It’s safe to say that Ben Traywick, hailed as a “Tombstone legacy,” shares a place in the town’s history with such notables as Wyatt Earp, Doc Holliday and Ed Schieffelin.
On Friday, Traywick was honored in a ceremony where a building was named in tribute to the 95-year-old researcher, author and historian.
Traywick, who has published nearly 40 books, dozens of pamphlets and more than 1,000 articles, served as Tombstone’s official historian for 40 years. Though he announced his retirement on Oct. 26, 2010 — the date of the 129th anniversary of that iconic gunfight at OK Corral — retirement evaded him. Always willing to accommodate anyone hungry for accurate information about Tombstone’s history, Traywick’s expertise about the old mining town has been sought by National Geographic, the Discovery Channel, filmmakers, historians and writers long after his retirement.
He continued to write and could be found most days sitting behind a cluttered desk at Red Marie’s, the bookshop he started in 1970 and named after his first wife who died in 1997.
Today, the shop is home to Jimmy and Kathy Green’s Spirit of the Ranch Olde Western Art Gallery, located at 12 S. Fifth St., and is the building that now bears Traywick’s name.
“We’re honoring the man who is as much a part of the town’s history as the gunfights, the boardwalks and the mines,” Jimmy Green read during the plaque unveiling and dedication ceremony. “He is part of the fabric of Tombstone and the motto ‘the town too tough to die.’ His legacy will live on forever.”
The unveiling showcased a wall-mounted plaque dedicated to Traywick with the writer’s quote: “If not for our history Tombstone would just be another small town in the high desert. Preserve the town’s history and Tombstone will always be here. Remember these magic words ... Tombstone, OK Corral, Earp & Holliday.”
Green also praised Traywick’s contributions to Tombstone’s history through his books, articles and acting roles.
In 1972, he started the Wild Bunch, a re-enactment group with an emphasis on historically correct productions. While the Wild Bunch no longer exists, Traywick said the group gave Tombstone’s tourism a tremendous boost.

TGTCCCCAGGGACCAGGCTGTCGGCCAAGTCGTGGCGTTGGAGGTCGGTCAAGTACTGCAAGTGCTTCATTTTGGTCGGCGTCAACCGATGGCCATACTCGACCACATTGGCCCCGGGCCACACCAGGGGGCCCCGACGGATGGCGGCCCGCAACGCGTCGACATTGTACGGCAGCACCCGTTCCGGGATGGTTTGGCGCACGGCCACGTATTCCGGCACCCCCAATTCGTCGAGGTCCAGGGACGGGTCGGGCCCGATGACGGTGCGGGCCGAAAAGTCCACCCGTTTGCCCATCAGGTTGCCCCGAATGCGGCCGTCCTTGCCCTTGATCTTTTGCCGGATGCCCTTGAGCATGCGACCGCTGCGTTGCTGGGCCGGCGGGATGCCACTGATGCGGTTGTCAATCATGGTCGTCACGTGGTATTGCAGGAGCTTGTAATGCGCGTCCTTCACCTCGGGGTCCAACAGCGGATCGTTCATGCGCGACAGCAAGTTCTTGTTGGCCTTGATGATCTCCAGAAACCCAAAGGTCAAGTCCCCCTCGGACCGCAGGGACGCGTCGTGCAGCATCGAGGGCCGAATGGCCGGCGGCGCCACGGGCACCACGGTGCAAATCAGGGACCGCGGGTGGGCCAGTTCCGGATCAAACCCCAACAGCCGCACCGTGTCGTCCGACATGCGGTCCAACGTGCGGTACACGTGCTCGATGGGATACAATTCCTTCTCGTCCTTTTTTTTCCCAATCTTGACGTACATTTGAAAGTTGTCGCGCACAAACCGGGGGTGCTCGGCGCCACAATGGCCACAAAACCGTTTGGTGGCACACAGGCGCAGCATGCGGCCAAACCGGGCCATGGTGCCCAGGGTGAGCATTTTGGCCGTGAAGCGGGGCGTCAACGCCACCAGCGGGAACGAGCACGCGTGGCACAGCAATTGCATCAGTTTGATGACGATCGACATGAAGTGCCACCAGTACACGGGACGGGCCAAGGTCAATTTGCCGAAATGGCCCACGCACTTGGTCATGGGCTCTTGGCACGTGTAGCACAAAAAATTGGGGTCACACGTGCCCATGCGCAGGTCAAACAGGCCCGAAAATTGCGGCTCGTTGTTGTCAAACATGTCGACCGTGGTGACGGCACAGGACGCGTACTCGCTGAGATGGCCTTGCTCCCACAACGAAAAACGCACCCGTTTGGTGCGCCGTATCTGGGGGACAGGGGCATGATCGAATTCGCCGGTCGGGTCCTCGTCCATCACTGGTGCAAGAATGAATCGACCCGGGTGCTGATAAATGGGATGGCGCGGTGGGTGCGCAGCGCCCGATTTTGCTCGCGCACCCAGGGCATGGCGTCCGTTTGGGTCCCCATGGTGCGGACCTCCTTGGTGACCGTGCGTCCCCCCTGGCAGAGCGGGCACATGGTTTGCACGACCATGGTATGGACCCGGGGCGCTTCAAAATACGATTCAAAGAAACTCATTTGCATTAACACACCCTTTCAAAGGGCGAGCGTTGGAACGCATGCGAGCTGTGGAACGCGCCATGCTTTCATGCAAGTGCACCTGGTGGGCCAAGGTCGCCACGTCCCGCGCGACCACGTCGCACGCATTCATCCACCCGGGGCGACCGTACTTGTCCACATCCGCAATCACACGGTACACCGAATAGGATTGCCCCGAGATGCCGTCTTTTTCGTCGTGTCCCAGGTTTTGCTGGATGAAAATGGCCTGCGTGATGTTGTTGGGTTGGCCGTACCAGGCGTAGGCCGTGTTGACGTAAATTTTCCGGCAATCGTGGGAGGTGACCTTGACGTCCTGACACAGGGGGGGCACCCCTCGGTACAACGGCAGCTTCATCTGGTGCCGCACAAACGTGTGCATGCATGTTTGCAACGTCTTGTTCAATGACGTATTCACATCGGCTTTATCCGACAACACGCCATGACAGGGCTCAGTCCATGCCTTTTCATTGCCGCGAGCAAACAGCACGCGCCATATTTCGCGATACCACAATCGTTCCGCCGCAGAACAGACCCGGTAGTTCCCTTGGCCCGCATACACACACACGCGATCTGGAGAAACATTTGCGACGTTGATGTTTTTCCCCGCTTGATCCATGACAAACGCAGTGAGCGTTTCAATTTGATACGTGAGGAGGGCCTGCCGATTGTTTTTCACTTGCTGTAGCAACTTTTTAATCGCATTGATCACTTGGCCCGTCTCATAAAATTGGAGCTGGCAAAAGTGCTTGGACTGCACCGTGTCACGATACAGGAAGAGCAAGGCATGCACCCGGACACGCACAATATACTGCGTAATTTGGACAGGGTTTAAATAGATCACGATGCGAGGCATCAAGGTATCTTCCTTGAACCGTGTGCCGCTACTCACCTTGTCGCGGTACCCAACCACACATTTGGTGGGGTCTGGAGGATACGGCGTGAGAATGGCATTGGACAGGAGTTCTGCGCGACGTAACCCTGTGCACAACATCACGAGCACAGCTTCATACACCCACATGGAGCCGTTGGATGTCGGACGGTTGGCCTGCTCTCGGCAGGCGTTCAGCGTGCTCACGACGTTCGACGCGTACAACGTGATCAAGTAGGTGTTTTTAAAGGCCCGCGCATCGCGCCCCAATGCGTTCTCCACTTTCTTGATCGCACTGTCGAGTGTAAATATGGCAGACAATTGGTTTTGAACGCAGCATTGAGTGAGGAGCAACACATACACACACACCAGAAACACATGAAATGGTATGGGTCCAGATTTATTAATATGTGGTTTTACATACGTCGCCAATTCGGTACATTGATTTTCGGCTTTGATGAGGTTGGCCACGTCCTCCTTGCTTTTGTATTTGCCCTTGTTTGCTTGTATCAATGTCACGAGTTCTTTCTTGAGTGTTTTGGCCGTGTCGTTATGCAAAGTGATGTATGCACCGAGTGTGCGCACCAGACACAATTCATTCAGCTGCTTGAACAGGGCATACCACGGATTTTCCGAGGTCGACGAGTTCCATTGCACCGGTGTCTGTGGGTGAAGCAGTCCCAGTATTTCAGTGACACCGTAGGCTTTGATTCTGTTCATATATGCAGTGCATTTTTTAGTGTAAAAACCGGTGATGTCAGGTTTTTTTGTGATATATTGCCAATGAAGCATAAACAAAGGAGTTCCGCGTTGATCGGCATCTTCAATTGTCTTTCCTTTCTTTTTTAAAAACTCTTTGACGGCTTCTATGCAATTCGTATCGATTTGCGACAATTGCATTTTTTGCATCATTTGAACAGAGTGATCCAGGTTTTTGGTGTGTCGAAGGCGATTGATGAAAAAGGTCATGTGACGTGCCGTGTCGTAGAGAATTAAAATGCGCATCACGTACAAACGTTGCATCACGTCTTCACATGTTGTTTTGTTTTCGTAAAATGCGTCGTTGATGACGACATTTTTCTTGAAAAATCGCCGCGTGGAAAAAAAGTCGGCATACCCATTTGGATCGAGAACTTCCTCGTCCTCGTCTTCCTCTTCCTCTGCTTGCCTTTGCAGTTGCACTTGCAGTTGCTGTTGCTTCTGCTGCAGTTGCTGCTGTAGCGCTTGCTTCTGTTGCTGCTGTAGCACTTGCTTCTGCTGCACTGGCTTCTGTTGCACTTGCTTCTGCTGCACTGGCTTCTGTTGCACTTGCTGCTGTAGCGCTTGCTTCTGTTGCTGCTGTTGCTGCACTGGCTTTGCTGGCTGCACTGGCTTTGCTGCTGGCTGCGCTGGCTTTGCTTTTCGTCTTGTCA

“We were known internationally and were featured on “Good Morning America” and appeared in more than 200 films,” Traywick said during an earlier interview.
After visiting Tombstone for the first time in 1968, Traywick was immediately drawn its Old West history and theme.
“I was so impressed with the town and the people, I ended up staying three days,” he recalled. “After returning to my home in California, I told my wife that we’re moving to Tombstone.”
The couple sold their 19-acre ranch and six horses, packed up their three kids and moved to Tombstone on Thanksgiving day in 1968.
“I never regretted leaving California and have thoroughly enjoyed my life in Tombstone,” Traywick said.
From the time he arrived, Traywick started researching the story of the Earp clan, events surrounding the OK Corral gunfight and the area’s history. He visited historic sites throughout Cochise County and spent countless hours reading old newspaper articles and studying archived documents.
“What I soon discovered is that the town’s true story wasn’t being told,” he said. “I have focused my research and books on telling Tombstone’s real story.”
Born in Watertown, Tennessee, in 1927, Traywick enlisted in the U.S. Navy during World War II and served in the South Pacific. He earned 13 major battle stars, a Philippine Presidential Citation and a combat service ribbon, plus numerous other ribbons.
He graduated from Tennessee Technological University with a bachelor’s degree in chemistry and mathematics in 1953. After arriving in Tombstone, he worked as a manager for nearby Apache Powder Co. before retiring at 56 to pursue his passion of Southwest history.
Respected and admired by Tombstone officials, business owners and residents, Friday’s building dedication drew a large crowd of friends and family members.
“This dedication is a well-deserved tribute,” said Tombstone Marshal Jim Adams. “When you look at everything that Ben (Traywick) has done for Tombstone, his contributions and all the writing that he’s done, he is an important part of the town’s history.”
Scott Dyke, a columnist and one of Traywick’s close friends, said he has spent literally hundreds of hours with Traywick through the years.
“Of all my memories with this guy, and there have been a bunch, this is a wonderful thing that you folks have done,” he said of the dedication. “I’d like to take it a step further, because if it were up to me, I’d name the town after him.”
After sharing stories about his 54-year friendship with Traywick, Tombstone Mayor Dusty Escapule said, there’s no better man that has ever come to Tombstone than Ben Traywick.
“Ben and I are deeply honored by this,” said Mary Traywick, Ben’s wife. “We are so grateful to Jimmy and Kathy (Green) paying tribute Ben’s legacy this way.”